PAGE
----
Clinical features and autonomic testing predict survival in multiple system atrophy

Elizabeth A. Coon, David M. Sletten, Mariana D. Suarez, Jay N. Mandrekar, J. Eric Ahlskog, James H. Bower, Joseph Y. Matsumoto, Michael H. Silber, Eduardo E. Benarroch, Robert D. Fealey, Paola Sandroni, Phillip A. Low, Wolfgang Singer

Research output: Contribution to journalArticlepeer-review

62 Scopus citations


Multiple system atrophy is characterized by autonomic failure along with motor symptoms of parkinsonism and/or cerebellar ataxia. There are differing reports on the influence of certain clinical features, including motor subtype (multiple system atrophy-parkinsonism versus multiple system atrophy-cerebellar ataxia), age of onset, gender, and early autonomic symptoms, on the survival in patients with multiple system atrophy. We sought to evaluate overall survival and predictors of survival in a large cohort of patients with multiple system atrophy seen at a single referral centre where objective autonomic testing is routinely performed for this indication. All cases of multiple system atrophy evaluated at Mayo Clinic, Rochester and assessed with an autonomic reflex screen between January 1998 and December 2012 were retrospectively reviewed. A total of 685 patients were identified; 594 met criteria for probable multiple system atrophy, and 91 for possible multiple system atrophy. Multiple system atrophy-parkinsonism was the predominant subtype in 430 patients (63%). Average age of onset was earlier in multiple system atrophy-cerebellar ataxia (58.4 years) compared to multiple system atrophy-parkinsonism (62.3 years; P < 0.001). Median disease duration from symptom onset to death was 7.51 years (95% confidence interval 7.18-7.78) while time from diagnosis to death was 3.33 years (95% confidence interval 2.92-3.59). There was no difference in survival between motor subtypes of multiple system atrophy (P = 0.232). An initial motor symptom was most common (61%) followed by autonomic onset (28%) and combined motor and autonomic symptoms (11%). The initial onset of either motor or autonomic symptoms did not influence length of survival. However, a number of clinical and autonomic laboratory features predicted unfavourable survival in a univariate analysis. A multivariate model retained the following unfavourable predictors of survival: (i) falls within 3 years of onset (hazard ratio 2.31, P < 0.0001); (ii) bladder symptoms (hazard ratio 1.96, P < 0.0001); (iii) urinary catheterization within 3 years of symptom onset (hazard ratio 1.67, P < 0.003); (iv) orthostatic intolerance within 1 year of symptom onset (hazard ratio 1.28, P < 0.014); (v) older age of onset (hazard ratio 1.02, P = 0.001); and (vi) degree of autonomic failure as measured by a validated composite autonomic severity score (hazard ratio 1.07, P < 0.0023). We conclude that carefully selected clinical features can be used to predict survival in patients with multiple system atrophy. Autonomic testing adds an additional, independent predictor of survival, demonstrating its value not only in the diagnosis of multiple system atrophy but also as prognostic marker.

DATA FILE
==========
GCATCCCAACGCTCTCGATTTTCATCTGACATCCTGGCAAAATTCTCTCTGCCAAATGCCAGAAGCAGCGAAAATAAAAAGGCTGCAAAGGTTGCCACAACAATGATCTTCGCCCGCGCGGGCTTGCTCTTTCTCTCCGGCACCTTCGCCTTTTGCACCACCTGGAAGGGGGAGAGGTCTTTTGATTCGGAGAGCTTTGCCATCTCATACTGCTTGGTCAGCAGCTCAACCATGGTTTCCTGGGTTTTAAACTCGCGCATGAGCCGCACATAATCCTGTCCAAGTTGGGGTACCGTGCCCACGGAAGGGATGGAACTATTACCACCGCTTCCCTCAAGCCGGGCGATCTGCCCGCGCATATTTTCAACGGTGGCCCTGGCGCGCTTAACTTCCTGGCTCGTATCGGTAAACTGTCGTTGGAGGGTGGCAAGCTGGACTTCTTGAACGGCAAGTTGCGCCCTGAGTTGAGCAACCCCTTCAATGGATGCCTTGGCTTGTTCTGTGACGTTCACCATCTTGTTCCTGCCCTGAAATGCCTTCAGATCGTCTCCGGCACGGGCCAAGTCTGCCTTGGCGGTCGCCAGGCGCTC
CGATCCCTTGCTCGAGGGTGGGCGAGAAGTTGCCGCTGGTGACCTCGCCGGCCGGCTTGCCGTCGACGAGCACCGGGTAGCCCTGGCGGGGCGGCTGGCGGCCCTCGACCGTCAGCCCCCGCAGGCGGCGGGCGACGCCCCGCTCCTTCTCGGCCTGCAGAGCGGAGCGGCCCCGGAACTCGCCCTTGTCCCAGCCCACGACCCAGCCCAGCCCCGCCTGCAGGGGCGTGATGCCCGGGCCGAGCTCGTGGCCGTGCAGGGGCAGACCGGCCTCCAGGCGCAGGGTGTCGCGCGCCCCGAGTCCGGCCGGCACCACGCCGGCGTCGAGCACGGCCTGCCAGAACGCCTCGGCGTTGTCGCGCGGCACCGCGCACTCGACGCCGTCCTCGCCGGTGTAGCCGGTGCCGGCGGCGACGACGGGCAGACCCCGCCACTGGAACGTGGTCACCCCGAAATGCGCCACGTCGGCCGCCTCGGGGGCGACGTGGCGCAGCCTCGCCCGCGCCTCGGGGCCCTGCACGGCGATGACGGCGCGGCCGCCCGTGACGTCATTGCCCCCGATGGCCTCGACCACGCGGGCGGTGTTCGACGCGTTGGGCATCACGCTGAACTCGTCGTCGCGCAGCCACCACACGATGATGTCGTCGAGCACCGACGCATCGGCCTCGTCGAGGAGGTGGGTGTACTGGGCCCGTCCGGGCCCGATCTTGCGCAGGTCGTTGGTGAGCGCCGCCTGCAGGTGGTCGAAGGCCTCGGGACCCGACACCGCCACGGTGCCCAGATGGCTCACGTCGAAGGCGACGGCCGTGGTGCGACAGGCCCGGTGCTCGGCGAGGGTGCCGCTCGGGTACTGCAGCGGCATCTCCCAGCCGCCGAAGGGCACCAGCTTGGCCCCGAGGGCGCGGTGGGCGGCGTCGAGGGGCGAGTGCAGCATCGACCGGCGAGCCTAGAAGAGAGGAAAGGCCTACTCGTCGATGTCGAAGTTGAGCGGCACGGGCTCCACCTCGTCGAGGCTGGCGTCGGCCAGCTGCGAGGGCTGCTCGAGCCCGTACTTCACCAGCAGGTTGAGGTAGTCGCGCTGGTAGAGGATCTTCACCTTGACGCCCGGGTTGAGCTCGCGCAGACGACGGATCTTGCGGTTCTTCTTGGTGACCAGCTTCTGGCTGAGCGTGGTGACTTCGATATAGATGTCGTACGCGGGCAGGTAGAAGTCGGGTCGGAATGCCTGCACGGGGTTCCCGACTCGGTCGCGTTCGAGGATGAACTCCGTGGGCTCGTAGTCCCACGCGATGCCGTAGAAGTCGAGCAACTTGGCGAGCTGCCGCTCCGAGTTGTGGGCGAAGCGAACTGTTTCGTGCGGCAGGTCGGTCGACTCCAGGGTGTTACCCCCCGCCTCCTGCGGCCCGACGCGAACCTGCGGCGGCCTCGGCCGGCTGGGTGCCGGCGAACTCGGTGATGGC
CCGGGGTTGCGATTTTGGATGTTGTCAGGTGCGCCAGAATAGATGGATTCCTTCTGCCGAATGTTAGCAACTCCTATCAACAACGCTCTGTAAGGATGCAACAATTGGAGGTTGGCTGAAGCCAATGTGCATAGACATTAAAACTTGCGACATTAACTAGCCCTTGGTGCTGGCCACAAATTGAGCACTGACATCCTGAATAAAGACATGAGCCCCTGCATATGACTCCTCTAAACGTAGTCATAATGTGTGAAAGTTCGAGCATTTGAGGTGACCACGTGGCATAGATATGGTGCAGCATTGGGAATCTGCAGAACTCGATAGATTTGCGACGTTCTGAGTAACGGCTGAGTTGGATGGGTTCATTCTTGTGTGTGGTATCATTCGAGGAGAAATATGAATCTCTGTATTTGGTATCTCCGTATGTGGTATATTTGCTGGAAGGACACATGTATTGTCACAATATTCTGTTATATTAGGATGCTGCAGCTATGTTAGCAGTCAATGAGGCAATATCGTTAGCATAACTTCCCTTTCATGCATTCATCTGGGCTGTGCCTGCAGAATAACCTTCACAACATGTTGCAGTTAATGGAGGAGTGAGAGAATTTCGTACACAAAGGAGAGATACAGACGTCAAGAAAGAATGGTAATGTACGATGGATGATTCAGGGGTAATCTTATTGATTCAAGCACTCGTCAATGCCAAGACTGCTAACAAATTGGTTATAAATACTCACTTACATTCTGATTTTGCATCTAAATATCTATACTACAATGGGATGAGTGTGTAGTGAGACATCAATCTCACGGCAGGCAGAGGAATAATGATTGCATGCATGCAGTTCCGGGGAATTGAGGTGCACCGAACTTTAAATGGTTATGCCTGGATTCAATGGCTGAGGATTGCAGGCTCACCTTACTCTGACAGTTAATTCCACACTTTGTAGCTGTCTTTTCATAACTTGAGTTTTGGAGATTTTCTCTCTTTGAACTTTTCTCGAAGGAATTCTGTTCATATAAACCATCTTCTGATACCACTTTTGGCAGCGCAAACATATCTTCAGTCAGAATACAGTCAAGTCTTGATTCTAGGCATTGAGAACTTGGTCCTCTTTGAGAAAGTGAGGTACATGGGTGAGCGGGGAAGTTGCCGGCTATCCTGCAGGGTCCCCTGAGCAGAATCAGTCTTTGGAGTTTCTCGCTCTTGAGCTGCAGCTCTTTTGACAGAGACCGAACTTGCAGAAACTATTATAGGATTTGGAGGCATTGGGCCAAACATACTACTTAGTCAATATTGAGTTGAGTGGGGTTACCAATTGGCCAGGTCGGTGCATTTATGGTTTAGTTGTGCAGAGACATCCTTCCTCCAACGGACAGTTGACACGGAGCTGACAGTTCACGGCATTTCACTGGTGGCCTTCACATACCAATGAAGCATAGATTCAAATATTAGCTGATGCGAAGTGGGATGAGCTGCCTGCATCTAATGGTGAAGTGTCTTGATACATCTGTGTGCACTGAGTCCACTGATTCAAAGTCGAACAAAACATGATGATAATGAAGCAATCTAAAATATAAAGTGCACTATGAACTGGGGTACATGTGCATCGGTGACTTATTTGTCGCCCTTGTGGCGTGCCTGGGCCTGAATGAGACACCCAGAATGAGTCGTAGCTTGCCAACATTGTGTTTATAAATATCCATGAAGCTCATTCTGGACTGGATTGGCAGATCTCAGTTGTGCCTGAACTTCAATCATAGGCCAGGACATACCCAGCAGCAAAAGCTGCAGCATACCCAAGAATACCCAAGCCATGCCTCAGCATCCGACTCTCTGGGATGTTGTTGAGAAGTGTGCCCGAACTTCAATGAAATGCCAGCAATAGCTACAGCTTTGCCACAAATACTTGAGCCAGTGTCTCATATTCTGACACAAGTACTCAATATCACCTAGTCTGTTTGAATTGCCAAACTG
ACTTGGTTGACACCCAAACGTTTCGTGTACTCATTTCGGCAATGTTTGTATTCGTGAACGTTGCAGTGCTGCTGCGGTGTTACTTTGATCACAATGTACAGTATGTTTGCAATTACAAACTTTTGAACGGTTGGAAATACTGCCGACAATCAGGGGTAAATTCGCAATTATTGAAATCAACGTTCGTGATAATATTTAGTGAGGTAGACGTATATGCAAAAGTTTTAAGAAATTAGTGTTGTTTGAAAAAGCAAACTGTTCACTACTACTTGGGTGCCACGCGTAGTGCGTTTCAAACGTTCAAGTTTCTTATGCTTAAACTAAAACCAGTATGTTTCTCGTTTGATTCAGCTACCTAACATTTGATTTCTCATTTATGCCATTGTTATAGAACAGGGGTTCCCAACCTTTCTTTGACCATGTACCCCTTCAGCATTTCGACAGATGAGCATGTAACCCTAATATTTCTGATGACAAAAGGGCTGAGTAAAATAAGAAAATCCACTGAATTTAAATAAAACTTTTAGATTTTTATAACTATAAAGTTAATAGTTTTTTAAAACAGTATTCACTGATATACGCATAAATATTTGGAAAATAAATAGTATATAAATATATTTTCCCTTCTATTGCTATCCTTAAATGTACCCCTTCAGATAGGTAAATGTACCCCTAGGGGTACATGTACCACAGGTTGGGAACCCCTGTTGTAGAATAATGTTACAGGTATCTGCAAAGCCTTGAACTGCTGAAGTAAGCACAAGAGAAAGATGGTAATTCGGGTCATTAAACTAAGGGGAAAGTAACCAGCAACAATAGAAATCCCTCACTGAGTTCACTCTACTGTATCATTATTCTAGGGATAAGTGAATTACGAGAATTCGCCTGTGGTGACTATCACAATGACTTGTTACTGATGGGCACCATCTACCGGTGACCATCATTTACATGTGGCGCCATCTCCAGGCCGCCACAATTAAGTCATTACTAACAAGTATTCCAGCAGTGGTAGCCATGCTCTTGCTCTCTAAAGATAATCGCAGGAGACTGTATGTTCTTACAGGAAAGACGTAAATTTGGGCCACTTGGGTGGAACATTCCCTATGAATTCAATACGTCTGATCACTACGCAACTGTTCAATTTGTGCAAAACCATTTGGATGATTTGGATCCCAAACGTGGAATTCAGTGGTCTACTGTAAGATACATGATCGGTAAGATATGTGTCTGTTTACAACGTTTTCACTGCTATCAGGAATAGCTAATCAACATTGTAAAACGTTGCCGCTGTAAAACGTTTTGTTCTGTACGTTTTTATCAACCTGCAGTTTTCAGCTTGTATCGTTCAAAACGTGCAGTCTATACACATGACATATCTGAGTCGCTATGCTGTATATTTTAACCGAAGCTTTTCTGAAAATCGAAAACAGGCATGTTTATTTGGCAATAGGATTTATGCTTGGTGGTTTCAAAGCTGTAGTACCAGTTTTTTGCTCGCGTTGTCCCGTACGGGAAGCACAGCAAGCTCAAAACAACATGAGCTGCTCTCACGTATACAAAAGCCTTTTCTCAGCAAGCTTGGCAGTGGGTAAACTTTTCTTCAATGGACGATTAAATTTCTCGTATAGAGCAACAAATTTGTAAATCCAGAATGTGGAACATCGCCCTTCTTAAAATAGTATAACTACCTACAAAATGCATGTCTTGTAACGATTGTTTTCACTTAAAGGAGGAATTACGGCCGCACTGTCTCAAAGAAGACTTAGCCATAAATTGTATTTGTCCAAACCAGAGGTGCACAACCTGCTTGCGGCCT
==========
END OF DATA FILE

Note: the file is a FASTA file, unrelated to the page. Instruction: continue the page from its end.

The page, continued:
Original languageEnglish (US)
Pages (from-to)3623-3631
Number of pages9
Issue number12
StatePublished - Dec 1 2015


  • ataxia
  • autonomic
  • multiple system atrophy
  • parkinsonism

ASJC Scopus subject areas

  • Clinical Neurology


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